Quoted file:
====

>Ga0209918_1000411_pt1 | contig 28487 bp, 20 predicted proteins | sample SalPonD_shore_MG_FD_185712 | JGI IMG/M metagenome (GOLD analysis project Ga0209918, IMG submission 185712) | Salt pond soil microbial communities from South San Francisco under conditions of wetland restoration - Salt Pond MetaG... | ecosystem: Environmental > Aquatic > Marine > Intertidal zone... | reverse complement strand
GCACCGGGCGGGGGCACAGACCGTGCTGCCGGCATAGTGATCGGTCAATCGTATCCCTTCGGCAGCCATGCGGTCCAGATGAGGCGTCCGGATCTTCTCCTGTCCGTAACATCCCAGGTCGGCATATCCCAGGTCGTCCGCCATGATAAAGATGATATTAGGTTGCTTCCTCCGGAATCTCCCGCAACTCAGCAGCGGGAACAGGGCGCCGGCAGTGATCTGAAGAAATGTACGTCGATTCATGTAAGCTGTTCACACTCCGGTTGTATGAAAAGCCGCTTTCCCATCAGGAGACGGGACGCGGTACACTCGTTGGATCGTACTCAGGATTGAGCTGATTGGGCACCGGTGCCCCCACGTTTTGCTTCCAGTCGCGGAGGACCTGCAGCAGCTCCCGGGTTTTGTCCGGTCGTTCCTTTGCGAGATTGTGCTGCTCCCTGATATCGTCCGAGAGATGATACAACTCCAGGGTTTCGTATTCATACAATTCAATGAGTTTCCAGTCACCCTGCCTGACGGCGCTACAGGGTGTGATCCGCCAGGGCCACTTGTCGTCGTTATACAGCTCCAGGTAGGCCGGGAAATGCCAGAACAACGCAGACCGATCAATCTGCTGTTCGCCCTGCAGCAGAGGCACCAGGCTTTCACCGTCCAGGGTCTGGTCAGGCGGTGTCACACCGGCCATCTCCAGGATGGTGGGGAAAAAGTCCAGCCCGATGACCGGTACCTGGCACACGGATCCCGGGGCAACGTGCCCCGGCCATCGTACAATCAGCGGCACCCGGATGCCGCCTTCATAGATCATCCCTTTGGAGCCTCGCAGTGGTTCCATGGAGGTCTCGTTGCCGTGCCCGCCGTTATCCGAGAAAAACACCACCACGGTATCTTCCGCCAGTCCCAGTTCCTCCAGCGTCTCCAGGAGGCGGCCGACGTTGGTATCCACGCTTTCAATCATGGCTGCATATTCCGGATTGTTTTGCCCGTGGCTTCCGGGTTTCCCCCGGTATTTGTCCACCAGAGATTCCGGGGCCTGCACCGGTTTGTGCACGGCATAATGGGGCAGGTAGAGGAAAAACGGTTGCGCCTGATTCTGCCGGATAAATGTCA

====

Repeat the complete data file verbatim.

>Ga0209918_1000411_pt1 | contig 28487 bp, 20 predicted proteins | sample SalPonD_shore_MG_FD_185712 | JGI IMG/M metagenome (GOLD analysis project Ga0209918, IMG submission 185712) | Salt pond soil microbial communities from South San Francisco under conditions of wetland restoration - Salt Pond MetaG... | ecosystem: Environmental > Aquatic > Marine > Intertidal zone... | reverse complement strand
GCACCGGGCGGGGGCACAGACCGTGCTGCCGGCATAGTGATCGGTCAATCGTATCCCTTCGGCAGCCATGCGGTCCAGATGAGGCGTCCGGATCTTCTCCTGTCCGTAACATCCCAGGTCGGCATATCCCAGGTCGTCCGCCATGATAAAGATGATATTAGGTTGCTTCCTCCGGAATCTCCCGCAACTCAGCAGCGGGAACAGGGCGCCGGCAGTGATCTGAAGAAATGTACGTCGATTCATGTAAGCTGTTCACACTCCGGTTGTATGAAAAGCCGCTTTCCCATCAGGAGACGGGACGCGGTACACTCGTTGGATCGTACTCAGGATTGAGCTGATTGGGCACCGGTGCCCCCACGTTTTGCTTCCAGTCGCGGAGGACCTGCAGCAGCTCCCGGGTTTTGTCCGGTCGTTCCTTTGCGAGATTGTGCTGCTCCCTGATATCGTCCGAGAGATGATACAACTCCAGGGTTTCGTATTCATACAATTCAATGAGTTTCCAGTCACCCTGCCTGACGGCGCTACAGGGTGTGATCCGCCAGGGCCACTTGTCGTCGTTATACAGCTCCAGGTAGGCCGGGAAATGCCAGAACAACGCAGACCGATCAATCTGCTGTTCGCCCTGCAGCAGAGGCACCAGGCTTTCACCGTCCAGGGTCTGGTCAGGCGGTGTCACACCGGCCATCTCCAGGATGGTGGGGAAAAAGTCCAGCCCGATGACCGGTACCTGGCACACGGATCCCGGGGCAACGTGCCCCGGCCATCGTACAATCAGCGGCACCCGGATGCCGCCTTCATAGATCATCCCTTTGGAGCCTCGCAGTGGTTCCATGGAGGTCTCGTTGCCGTGCCCGCCGTTATCCGAGAAAAACACCACCACGGTATCTTCCGCCAGTCCCAGTTCCTCCAGCGTCTCCAGGAGGCGGCCGACGTTGGTATCCACGCTTTCAATCATGGCTGCATATTCCGGATTGTTTTGCCCGTGGCTTCCGGGTTTCCCCCGGTATTTGTCCACCAGAGATTCCGGGGCCTGCACCGGTTTGTGCACGGCATAATGGGGCAGGTAGAGGAAAAACGGTTGCGCCTGATTCTGCCGGATAAATGTCA